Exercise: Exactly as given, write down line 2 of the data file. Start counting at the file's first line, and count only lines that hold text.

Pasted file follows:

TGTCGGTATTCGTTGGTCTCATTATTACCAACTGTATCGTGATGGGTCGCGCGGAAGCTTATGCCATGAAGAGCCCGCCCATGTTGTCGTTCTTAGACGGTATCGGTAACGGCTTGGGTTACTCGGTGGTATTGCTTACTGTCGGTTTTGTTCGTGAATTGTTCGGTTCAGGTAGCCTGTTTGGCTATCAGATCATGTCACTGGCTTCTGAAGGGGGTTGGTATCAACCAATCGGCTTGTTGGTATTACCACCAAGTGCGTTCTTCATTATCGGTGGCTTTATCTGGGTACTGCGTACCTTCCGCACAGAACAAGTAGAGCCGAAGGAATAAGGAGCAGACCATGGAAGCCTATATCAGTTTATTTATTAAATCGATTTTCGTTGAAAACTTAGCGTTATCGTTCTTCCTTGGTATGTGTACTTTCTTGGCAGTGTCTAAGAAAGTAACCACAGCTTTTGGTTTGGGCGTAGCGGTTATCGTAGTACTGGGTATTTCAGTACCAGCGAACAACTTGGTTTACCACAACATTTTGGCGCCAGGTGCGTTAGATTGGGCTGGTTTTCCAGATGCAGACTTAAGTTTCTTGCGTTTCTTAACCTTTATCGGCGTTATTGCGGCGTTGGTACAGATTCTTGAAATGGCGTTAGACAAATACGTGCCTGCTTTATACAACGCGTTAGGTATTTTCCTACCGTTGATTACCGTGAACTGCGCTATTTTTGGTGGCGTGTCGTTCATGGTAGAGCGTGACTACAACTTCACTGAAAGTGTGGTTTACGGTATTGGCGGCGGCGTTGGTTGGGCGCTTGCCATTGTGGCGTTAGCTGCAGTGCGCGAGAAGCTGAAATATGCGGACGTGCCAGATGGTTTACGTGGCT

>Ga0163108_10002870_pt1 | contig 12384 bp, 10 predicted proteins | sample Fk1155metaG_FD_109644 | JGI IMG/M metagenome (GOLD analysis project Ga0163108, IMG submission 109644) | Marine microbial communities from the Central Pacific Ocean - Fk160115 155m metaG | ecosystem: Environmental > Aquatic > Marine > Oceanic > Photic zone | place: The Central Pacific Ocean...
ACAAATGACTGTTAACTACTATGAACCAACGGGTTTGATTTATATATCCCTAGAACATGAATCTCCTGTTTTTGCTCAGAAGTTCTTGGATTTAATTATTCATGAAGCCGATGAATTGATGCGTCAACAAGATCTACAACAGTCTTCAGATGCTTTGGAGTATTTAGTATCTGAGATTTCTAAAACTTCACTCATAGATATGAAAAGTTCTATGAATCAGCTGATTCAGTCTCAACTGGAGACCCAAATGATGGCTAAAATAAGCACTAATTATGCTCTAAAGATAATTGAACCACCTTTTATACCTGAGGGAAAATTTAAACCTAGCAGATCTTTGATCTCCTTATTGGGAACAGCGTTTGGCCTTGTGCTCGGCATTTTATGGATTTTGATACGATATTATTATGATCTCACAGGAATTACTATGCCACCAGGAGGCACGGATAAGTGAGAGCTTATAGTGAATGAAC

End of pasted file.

>Ga0163108_10002870_pt1 | contig 12384 bp, 10 predicted proteins | sample Fk1155metaG_FD_109644 | JGI IMG/M metagenome (GOLD analysis project Ga0163108, IMG submission 109644) | Marine microbial communities from the Central Pacific Ocean - Fk160115 155m metaG | ecosystem: Environmental > Aquatic > Marine > Oceanic > Photic zone | place: The Central Pacific Ocean...